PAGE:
A lot of our recent material in class – last week’s Cullwick and Mumby and the discussions of Thompson’s street life photography from several weeks before – is notable because is delves into the “less important” and thus less documented lives of the lower classes; we study this material because it offers some insight into how these other classes lived, worked, and loved. And we – or at least I – assume that this is a dead phenomena that no longer happens. But as I was reading the recent blog post on Humans of New York it got me thinking; is it really? Isn’t that why movements like HoNY are so popular; because they delve into the “less important” lives around us and reveal their charm?
Loss of information in the modern era is an idea that seems both ridiculous and entirely too probable. With so many ways of documenting information – media, the internet, photography, word of mouth, recordings, everything – the idea that something could go undocumented is almost laughable. But what does it really mean to be “undocumented”? Sure, almost every single possible action, lifestyle, social class, what have you of the current age has been recorded in some way, but can we really consider them ‘documented’ if no one pays attention? The lifestyles of the rich and famous and/or the sick and twisted are what make the news; the general public is still in many ways just as unrecognized as they were in the Victorian Era, at least by large media.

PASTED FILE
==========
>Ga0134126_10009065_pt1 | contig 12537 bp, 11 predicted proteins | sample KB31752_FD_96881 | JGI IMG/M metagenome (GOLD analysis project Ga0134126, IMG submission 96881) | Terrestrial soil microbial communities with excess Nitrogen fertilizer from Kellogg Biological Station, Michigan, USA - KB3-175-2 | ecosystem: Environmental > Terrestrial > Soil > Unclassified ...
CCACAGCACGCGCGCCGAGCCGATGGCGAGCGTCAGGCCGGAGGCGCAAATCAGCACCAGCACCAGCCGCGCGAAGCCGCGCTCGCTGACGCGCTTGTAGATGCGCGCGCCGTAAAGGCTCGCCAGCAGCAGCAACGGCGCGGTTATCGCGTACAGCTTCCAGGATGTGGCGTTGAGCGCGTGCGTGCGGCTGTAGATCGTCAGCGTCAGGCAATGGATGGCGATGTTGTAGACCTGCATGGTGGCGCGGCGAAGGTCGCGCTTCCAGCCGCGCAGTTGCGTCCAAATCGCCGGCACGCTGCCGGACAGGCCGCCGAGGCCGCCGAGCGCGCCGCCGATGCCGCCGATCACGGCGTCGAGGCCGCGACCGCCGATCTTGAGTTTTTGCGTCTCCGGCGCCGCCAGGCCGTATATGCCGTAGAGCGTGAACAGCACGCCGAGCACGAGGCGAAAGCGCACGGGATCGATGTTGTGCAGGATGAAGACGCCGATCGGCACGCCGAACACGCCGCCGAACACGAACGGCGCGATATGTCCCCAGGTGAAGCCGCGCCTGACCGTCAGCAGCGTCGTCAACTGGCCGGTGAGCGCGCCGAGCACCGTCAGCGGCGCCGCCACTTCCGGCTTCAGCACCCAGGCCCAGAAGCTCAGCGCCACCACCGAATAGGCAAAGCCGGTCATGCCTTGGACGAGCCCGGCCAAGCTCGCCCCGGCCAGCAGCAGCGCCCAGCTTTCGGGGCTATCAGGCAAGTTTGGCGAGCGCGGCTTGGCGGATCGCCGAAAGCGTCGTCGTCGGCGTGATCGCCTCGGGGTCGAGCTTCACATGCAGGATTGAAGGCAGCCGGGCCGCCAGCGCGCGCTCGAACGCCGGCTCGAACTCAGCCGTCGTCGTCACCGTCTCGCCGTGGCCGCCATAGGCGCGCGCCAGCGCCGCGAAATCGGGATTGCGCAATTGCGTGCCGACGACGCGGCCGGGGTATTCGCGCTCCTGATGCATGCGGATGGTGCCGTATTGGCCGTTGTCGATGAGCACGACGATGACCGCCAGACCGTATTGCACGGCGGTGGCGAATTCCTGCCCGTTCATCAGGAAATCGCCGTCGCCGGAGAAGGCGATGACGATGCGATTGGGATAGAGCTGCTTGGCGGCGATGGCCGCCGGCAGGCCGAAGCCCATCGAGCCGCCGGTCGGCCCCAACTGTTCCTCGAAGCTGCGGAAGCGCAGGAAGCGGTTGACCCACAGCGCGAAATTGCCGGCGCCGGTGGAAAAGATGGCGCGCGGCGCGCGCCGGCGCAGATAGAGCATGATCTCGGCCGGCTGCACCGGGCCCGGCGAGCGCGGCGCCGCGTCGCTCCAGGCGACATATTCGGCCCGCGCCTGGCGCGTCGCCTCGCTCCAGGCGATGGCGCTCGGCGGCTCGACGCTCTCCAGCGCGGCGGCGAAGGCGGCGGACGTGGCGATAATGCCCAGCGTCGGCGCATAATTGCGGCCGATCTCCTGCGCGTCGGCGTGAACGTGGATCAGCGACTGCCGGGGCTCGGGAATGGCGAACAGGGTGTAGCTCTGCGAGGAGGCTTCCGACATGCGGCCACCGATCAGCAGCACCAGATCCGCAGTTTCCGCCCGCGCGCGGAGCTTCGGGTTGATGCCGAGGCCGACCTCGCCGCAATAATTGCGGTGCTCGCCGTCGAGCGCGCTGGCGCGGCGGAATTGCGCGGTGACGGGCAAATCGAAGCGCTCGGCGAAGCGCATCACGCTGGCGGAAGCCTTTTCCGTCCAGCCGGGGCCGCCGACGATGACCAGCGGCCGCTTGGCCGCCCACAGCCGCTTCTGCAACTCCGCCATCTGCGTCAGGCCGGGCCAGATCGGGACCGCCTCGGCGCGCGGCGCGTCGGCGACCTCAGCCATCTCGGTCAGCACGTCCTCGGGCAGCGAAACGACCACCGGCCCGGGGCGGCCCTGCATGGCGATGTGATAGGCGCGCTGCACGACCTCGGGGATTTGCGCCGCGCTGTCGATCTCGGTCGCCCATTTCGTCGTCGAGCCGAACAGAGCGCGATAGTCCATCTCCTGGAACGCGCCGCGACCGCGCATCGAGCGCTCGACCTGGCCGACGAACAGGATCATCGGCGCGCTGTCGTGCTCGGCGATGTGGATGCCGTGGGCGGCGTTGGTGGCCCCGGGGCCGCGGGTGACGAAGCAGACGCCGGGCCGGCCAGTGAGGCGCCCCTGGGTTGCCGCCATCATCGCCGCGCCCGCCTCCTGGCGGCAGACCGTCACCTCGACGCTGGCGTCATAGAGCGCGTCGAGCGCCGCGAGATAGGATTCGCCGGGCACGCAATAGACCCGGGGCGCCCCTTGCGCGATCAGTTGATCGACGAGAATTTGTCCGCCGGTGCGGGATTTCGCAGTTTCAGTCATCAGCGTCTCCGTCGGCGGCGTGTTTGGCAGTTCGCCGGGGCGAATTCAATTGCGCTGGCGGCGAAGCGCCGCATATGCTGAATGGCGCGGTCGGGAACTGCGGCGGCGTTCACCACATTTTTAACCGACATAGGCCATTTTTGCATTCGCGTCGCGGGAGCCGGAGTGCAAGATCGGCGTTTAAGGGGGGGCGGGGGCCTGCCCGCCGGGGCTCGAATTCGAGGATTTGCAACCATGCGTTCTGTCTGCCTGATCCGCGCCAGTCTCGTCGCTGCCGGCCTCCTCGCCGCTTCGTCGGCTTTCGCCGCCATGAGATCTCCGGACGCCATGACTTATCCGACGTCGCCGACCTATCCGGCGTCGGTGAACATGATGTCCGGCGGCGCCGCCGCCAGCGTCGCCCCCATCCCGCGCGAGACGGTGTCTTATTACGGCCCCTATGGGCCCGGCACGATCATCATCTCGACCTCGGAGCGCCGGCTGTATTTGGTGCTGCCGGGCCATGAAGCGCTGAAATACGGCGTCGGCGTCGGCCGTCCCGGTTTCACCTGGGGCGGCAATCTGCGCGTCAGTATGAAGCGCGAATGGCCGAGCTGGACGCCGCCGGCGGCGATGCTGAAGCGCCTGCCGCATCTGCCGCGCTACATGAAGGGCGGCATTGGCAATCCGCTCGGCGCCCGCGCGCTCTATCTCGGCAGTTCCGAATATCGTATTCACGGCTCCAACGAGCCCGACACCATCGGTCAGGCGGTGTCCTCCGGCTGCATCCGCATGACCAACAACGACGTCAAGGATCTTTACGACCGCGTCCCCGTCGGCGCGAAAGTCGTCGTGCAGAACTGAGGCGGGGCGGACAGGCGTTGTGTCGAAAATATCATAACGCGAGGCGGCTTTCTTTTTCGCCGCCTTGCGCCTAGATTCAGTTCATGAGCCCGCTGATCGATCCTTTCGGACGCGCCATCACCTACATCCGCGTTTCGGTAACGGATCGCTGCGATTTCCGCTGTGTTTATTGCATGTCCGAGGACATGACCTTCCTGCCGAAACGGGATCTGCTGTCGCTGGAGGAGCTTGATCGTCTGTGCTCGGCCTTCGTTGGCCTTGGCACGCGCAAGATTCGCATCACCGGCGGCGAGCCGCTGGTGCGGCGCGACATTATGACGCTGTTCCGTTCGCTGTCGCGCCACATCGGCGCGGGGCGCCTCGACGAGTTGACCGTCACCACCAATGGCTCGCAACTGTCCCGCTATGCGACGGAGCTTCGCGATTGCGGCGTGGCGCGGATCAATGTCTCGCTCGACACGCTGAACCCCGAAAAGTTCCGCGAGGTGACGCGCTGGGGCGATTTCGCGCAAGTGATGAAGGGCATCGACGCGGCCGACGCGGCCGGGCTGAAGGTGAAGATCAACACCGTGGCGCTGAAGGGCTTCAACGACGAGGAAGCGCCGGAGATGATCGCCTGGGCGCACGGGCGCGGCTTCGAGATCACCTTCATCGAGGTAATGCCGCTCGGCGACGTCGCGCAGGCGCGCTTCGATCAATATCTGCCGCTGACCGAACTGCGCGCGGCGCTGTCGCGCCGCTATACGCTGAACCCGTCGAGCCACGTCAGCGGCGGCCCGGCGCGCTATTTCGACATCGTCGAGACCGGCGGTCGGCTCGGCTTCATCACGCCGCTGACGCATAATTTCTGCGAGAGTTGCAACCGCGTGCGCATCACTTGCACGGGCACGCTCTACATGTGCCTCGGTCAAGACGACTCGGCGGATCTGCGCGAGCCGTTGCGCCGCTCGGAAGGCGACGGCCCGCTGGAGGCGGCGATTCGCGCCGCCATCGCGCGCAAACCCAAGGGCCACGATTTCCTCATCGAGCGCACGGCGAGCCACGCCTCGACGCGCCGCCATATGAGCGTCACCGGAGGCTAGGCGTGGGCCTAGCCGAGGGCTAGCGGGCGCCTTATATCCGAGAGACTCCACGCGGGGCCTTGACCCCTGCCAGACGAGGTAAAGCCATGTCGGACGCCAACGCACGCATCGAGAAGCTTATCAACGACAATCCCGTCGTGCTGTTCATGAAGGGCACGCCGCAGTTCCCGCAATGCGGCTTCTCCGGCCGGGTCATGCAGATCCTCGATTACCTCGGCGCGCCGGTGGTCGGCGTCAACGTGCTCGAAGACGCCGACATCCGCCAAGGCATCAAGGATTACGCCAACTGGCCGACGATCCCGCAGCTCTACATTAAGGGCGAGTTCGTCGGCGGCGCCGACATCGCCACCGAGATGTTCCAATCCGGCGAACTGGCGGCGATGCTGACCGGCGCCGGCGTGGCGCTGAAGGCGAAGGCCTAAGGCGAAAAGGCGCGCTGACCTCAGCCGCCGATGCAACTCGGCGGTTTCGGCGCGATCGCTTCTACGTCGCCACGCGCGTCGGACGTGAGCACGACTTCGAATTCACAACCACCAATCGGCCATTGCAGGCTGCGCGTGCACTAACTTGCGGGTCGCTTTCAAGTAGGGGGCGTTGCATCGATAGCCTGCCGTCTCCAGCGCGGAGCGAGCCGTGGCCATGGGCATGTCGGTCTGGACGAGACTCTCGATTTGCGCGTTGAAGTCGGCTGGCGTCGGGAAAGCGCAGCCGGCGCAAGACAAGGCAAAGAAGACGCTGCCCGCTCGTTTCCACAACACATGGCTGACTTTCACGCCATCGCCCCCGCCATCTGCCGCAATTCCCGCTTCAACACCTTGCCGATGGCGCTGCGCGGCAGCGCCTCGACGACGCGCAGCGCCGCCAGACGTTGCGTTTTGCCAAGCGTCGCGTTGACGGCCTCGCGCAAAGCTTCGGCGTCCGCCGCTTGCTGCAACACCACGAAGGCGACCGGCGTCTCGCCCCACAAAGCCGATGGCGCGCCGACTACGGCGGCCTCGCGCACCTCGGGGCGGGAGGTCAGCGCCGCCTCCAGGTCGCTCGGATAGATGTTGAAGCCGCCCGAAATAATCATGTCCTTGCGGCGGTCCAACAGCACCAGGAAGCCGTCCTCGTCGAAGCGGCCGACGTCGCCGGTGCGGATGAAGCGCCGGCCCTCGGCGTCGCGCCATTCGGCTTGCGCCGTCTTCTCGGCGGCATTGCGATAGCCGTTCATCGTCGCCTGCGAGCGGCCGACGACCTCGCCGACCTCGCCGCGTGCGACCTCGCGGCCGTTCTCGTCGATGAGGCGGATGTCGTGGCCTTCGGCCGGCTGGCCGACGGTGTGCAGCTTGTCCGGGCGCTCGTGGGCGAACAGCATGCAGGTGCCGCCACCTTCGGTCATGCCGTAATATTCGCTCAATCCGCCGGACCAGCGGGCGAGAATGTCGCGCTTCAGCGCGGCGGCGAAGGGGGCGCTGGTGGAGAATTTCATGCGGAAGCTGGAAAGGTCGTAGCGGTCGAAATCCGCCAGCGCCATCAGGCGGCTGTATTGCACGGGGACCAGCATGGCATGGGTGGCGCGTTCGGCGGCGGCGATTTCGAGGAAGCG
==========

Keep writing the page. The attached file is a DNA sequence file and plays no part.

But then we consider the internet and the social networks, like Facebook, Twitter, Tumblr, Pintrest, Reddit, etc. Places created for people to document their lives and their interests in as little or as much detail as they want; places that have been hubs of news the big media doesn’t pay attention to, or story lines they refuse to publish; places where the ‘undocumented’ voice is finding a foothold.
I just think it’s interesting to think about. We have this notion that ignorance of the lower classes and their lives is something exclusive to much earlier times when really I think it’s persisted up until the modern day. But now, with the explosion of communication-focused websites, are we actually moving to erase some of that ignorance?